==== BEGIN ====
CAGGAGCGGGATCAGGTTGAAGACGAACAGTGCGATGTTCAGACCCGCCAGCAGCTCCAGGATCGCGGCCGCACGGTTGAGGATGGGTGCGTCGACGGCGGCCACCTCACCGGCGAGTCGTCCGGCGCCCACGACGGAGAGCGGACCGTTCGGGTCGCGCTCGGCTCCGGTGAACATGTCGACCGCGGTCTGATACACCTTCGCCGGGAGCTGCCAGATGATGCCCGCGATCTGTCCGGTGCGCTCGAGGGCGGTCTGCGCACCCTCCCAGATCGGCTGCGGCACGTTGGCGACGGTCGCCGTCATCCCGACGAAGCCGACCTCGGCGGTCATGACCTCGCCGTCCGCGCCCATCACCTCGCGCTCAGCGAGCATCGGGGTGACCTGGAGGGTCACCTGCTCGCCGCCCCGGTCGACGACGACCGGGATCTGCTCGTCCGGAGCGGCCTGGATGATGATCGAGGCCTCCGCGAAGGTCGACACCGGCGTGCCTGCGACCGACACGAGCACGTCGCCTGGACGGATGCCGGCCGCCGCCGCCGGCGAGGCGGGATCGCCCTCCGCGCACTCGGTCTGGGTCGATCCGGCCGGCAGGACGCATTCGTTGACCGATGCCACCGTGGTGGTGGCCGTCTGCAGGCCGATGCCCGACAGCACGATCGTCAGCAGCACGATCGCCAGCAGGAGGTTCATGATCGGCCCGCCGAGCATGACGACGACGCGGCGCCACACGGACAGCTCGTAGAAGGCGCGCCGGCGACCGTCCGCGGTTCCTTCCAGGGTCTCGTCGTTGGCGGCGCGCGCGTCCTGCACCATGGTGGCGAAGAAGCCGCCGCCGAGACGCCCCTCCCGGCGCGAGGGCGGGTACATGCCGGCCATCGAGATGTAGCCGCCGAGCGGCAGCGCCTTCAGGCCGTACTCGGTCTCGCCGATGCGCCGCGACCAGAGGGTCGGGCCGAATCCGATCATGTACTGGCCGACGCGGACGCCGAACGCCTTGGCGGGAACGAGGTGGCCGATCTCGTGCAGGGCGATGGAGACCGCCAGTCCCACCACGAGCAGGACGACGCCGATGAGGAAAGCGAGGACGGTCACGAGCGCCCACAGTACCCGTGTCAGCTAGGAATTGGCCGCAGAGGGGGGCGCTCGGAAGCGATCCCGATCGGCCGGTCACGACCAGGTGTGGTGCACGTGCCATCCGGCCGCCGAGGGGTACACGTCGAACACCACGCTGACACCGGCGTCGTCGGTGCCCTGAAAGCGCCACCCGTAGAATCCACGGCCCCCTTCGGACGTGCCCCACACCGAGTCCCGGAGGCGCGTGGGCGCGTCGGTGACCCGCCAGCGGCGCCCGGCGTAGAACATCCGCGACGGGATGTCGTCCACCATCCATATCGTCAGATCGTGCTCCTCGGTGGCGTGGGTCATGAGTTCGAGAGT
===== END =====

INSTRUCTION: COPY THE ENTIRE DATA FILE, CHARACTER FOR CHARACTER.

CAGGAGCGGGATCAGGTTGAAGACGAACAGTGCGATGTTCAGACCCGCCAGCAGCTCCAGGATCGCGGCCGCACGGTTGAGGATGGGTGCGTCGACGGCGGCCACCTCACCGGCGAGTCGTCCGGCGCCCACGACGGAGAGCGGACCGTTCGGGTCGCGCTCGGCTCCGGTGAACATGTCGACCGCGGTCTGATACACCTTCGCCGGGAGCTGCCAGATGATGCCCGCGATCTGTCCGGTGCGCTCGAGGGCGGTCTGCGCACCCTCCCAGATCGGCTGCGGCACGTTGGCGACGGTCGCCGTCATCCCGACGAAGCCGACCTCGGCGGTCATGACCTCGCCGTCCGCGCCCATCACCTCGCGCTCAGCGAGCATCGGGGTGACCTGGAGGGTCACCTGCTCGCCGCCCCGGTCGACGACGACCGGGATCTGCTCGTCCGGAGCGGCCTGGATGATGATCGAGGCCTCCGCGAAGGTCGACACCGGCGTGCCTGCGACCGACACGAGCACGTCGCCTGGACGGATGCCGGCCGCCGCCGCCGGCGAGGCGGGATCGCCCTCCGCGCACTCGGTCTGGGTCGATCCGGCCGGCAGGACGCATTCGTTGACCGATGCCACCGTGGTGGTGGCCGTCTGCAGGCCGATGCCCGACAGCACGATCGTCAGCAGCACGATCGCCAGCAGGAGGTTCATGATCGGCCCGCCGAGCATGACGACGACGCGGCGCCACACGGACAGCTCGTAGAAGGCGCGCCGGCGACCGTCCGCGGTTCCTTCCAGGGTCTCGTCGTTGGCGGCGCGCGCGTCCTGCACCATGGTGGCGAAGAAGCCGCCGCCGAGACGCCCCTCCCGGCGCGAGGGCGGGTACATGCCGGCCATCGAGATGTAGCCGCCGAGCGGCAGCGCCTTCAGGCCGTACTCGGTCTCGCCGATGCGCCGCGACCAGAGGGTCGGGCCGAATCCGATCATGTACTGGCCGACGCGGACGCCGAACGCCTTGGCGGGAACGAGGTGGCCGATCTCGTGCAGGGCGATGGAGACCGCCAGTCCCACCACGAGCAGGACGACGCCGATGAGGAAAGCGAGGACGGTCACGAGCGCCCACAGTACCCGTGTCAGCTAGGAATTGGCCGCAGAGGGGGGCGCTCGGAAGCGATCCCGATCGGCCGGTCACGACCAGGTGTGGTGCACGTGCCATCCGGCCGCCGAGGGGTACACGTCGAACACCACGCTGACACCGGCGTCGTCGGTGCCCTGAAAGCGCCACCCGTAGAATCCACGGCCCCCTTCGGACGTGCCCCACACCGAGTCCCGGAGGCGCGTGGGCGCGTCGGTGACCCGCCAGCGGCGCCCGGCGTAGAACATCCGCGACGGGATGTCGTCCACCATCCATATCGTCAGATCGTGCTCCTCGGTGGCGTGGGTCATGAGTTCGAGAGT